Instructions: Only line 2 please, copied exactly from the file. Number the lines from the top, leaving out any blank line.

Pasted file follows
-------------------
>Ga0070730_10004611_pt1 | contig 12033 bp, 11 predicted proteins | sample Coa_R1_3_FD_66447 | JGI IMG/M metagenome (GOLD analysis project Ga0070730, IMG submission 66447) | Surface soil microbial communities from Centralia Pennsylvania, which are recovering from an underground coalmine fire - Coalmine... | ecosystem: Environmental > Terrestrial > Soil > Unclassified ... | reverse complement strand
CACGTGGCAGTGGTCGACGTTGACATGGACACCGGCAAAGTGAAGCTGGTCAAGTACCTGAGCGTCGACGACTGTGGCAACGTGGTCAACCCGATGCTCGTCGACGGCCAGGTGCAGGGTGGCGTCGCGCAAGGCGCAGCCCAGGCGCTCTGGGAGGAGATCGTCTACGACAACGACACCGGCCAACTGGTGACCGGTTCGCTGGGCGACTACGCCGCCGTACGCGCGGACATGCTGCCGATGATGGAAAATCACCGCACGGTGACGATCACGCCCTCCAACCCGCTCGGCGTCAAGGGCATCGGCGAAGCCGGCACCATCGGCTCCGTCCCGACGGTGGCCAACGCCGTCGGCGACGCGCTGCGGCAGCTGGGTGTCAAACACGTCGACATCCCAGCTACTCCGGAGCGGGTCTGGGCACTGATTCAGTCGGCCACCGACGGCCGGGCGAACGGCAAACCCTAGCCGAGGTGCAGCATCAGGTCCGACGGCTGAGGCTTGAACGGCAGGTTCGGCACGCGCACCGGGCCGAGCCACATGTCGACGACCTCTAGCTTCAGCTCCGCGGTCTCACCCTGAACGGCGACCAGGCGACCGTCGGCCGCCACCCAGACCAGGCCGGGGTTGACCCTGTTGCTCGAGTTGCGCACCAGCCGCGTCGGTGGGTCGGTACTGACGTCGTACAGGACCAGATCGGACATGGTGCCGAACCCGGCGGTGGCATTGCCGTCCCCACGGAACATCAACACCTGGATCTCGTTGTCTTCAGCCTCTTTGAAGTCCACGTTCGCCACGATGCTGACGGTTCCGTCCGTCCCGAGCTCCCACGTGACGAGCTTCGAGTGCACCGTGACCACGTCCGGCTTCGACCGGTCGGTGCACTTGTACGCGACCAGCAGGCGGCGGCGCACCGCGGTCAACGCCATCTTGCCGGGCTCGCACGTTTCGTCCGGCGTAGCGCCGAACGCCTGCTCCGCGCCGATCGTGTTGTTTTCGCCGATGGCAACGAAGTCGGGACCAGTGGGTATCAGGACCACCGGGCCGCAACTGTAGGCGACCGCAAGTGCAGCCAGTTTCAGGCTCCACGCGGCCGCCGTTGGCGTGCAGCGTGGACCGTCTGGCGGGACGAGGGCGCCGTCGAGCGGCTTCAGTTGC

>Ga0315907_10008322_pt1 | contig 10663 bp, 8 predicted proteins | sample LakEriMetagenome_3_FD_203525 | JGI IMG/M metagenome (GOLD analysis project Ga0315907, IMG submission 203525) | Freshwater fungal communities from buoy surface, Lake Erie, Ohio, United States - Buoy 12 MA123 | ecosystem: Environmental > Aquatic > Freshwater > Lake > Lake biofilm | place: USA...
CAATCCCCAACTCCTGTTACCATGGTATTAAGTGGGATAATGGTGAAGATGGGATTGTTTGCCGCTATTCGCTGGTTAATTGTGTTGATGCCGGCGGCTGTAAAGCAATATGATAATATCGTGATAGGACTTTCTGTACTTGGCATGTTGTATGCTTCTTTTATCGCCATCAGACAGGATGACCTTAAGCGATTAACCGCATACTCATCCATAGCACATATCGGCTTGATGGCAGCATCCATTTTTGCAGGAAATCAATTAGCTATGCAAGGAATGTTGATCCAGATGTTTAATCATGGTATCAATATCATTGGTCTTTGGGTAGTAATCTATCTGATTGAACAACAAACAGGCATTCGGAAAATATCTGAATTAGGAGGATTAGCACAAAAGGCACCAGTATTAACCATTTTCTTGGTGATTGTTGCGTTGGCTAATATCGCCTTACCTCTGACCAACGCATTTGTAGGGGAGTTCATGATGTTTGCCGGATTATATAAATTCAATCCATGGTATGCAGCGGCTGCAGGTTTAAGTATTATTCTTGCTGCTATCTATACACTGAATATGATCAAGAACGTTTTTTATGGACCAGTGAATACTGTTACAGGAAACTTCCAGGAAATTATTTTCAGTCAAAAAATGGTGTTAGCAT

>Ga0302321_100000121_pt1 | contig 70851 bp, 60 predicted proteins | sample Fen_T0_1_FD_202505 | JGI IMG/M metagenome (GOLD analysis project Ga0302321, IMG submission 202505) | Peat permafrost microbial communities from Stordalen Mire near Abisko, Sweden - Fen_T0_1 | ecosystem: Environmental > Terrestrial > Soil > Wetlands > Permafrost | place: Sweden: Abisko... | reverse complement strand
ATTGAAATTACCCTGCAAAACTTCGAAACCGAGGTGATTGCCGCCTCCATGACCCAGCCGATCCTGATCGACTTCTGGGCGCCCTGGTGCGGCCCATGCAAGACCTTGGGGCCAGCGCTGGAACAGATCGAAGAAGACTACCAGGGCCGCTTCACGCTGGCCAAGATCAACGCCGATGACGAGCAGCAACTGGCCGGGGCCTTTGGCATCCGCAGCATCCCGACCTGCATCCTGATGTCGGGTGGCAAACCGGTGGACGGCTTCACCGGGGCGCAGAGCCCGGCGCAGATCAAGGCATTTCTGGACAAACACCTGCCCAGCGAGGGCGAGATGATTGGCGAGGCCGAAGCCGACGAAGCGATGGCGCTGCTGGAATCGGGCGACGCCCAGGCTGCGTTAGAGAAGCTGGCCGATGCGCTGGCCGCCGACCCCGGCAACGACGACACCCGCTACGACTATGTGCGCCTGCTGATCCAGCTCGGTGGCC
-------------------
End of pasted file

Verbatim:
CACGTGGCAGTGGTCGACGTTGACATGGACACCGGCAAAGTGAAGCTGGTCAAGTACCTGAGCGTCGACGACTGTGGCAACGTGGTCAACCCGATGCTCGTCGACGGCCAGGTGCAGGGTGGCGTCGCGCAAGGCGCAGCCCAGGCGCTCTGGGAGGAGATCGTCTACGACAACGACACCGGCCAACTGGTGACCGGTTCGCTGGGCGACTACGCCGCCGTACGCGCGGACATGCTGCCGATGATGGAAAATCACCGCACGGTGACGATCACGCCCTCCAACCCGCTCGGCGTCAAGGGCATCGGCGAAGCCGGCACCATCGGCTCCGTCCCGACGGTGGCCAACGCCGTCGGCGACGCGCTGCGGCAGCTGGGTGTCAAACACGTCGACATCCCAGCTACTCCGGAGCGGGTCTGGGCACTGATTCAGTCGGCCACCGACGGCCGGGCGAACGGCAAACCCTAGCCGAGGTGCAGCATCAGGTCCGACGGCTGAGGCTTGAACGGCAGGTTCGGCACGCGCACCGGGCCGAGCCACATGTCGACGACCTCTAGCTTCAGCTCCGCGGTCTCACCCTGAACGGCGACCAGGCGACCGTCGGCCGCCACCCAGACCAGGCCGGGGTTGACCCTGTTGCTCGAGTTGCGCACCAGCCGCGTCGGTGGGTCGGTACTGACGTCGTACAGGACCAGATCGGACATGGTGCCGAACCCGGCGGTGGCATTGCCGTCCCCACGGAACATCAACACCTGGATCTCGTTGTCTTCAGCCTCTTTGAAGTCCACGTTCGCCACGATGCTGACGGTTCCGTCCGTCCCGAGCTCCCACGTGACGAGCTTCGAGTGCACCGTGACCACGTCCGGCTTCGACCGGTCGGTGCACTTGTACGCGACCAGCAGGCGGCGGCGCACCGCGGTCAACGCCATCTTGCCGGGCTCGCACGTTTCGTCCGGCGTAGCGCCGAACGCCTGCTCCGCGCCGATCGTGTTGTTTTCGCCGATGGCAACGAAGTCGGGACCAGTGGGTATCAGGACCACCGGGCCGCAACTGTAGGCGACCGCAAGTGCAGCCAGTTTCAGGCTCCACGCGGCCGCCGTTGGCGTGCAGCGTGGACCGTCTGGCGGGACGAGGGCGCCGTCGAGCGGCTTCAGTTGC